The Marley Marie's hull is solid fiberglass, as are the deck, wheelhouse and cuddy cabin. The deck is supported by transverse and longitudinal bulkheads made of 2-inch-thick foam covered with fiberglass.
For power Doucette's boat has a 430-hp Cummins C-series diesel coupled to a ZF 301 marine gear with a 2.694:1 reduction. The four-bladed prop measures 30" x 30".
Provincial is completing two more 45-footers for commercial fishermen. One is going to Florida and the second to Barbados. Campbell says he sent a 42-footer to Barbados a few years ago, and a fisherman saw the boat, liked it, and ordered himself the 45-footer.
Barbados isn't far from Martinique, where the H&H Marine–built boat is going, but instead of being trailered first to Miami, Provincial's 45-footer "will be sailed from here," Campbell says. After passing through Nova Scotia's Canso locks, she'll head out into the Atlantic for Bermuda, then stop at the island of St. Martin before pointing toward Barbados. Not bad for a boat most people consider is limited to inshore lobstering. — Michael Crowley
Gillnetters choose low power; more boats go to Copper River
In May Petrzelka Bros. in Mount Vernon, Wash., usually launches a couple of new salmon gillnetters for Alaska, and this year was no exception. The boatshop had finished off two hulls that were due to go in the water by the second week of the month.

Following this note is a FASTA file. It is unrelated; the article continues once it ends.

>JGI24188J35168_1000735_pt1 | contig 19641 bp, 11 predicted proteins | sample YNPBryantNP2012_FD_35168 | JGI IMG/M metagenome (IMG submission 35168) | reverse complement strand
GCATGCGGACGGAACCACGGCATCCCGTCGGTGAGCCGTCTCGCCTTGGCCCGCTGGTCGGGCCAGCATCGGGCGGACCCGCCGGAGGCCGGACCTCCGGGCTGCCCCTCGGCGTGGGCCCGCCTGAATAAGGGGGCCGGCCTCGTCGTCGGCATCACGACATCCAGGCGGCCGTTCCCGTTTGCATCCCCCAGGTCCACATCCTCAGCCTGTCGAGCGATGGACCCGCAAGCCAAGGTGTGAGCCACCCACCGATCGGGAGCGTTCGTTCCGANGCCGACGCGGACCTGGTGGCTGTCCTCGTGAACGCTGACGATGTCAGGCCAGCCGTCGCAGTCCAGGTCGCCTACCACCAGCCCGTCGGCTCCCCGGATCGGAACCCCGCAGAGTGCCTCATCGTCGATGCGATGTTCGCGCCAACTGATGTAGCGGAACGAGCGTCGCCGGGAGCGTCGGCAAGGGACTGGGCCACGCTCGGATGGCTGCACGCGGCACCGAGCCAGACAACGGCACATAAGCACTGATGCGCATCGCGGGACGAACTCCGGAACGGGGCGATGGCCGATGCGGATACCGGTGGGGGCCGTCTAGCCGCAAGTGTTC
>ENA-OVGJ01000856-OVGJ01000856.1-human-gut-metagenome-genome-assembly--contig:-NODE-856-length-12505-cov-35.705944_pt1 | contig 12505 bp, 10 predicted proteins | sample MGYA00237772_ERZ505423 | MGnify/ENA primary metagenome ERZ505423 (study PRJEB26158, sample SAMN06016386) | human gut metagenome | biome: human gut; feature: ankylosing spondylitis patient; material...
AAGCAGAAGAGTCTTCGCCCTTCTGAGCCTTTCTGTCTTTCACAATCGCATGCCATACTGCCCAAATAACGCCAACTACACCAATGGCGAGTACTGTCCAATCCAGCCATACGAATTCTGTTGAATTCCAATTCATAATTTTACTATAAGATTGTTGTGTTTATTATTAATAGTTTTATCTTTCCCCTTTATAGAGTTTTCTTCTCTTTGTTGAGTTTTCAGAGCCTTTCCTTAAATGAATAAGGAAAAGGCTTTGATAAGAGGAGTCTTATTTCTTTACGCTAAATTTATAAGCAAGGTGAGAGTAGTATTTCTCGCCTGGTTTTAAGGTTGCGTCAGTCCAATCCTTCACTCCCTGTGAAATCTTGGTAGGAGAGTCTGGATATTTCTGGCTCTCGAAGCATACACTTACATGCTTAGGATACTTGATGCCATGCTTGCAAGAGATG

Both boats are wheelhouse-forward designs. One is a 37-foot fiberglass Wegley hull that is going to False Pass, and the other a 32-foot aluminum Baycraft headed for Bristol Bay. Both boats are for Washington fishermen. The 37-footer is for Alan Melling and the 32-footer is going to LeRoy Cossett.
Melling gets a larger gillnetter because the False Pass fishery, unlike Bristol Bay, doesn't have a boat-length limit. This is more of an open ocean fishery, so a larger boat comes in handy in the rougher conditions.
Another benefit of a bigger boat is additional hold capacity. Thus Melling's boat has 12 holds for brailer bags, while the smaller 32-footer has eight holds. Both gillnetters have refrigerated seawater systems for chilling down the fish.
The two gillnetters have hulls that can get up and run, but in this case the boats' owners have opted for a single 275-hp John Deere engine. Before the sea trials, the boatshop's Jon Petrzelka estimated both boats would probably be in the 12-knot speed range.
"These won't be fast boats, but they will be economical. It's not like the old boats where they put 700 to 800 horsepower in. It's not in that ball game anymore. Speed's not near as important; burn a whole bunch more fuel, do a lot of running around and the bottom line is you might not catch any more fish," Petrzelka says.
The crew at Petrzelka Bros. heads up to Cordova, Alaska, and the Copper River to do their own salmon gillnetting each year, but before they could pack up and leave there were a couple of small projects to finish up. One was to put a new gantry on a 36-foot boat used for ecological surveying, and the second was to check out the systems on a Bristol Bay gillnetter.
For next year, Petrzelka Bros. has a 31-foot fiberglass hull to finish off as a gillnetter.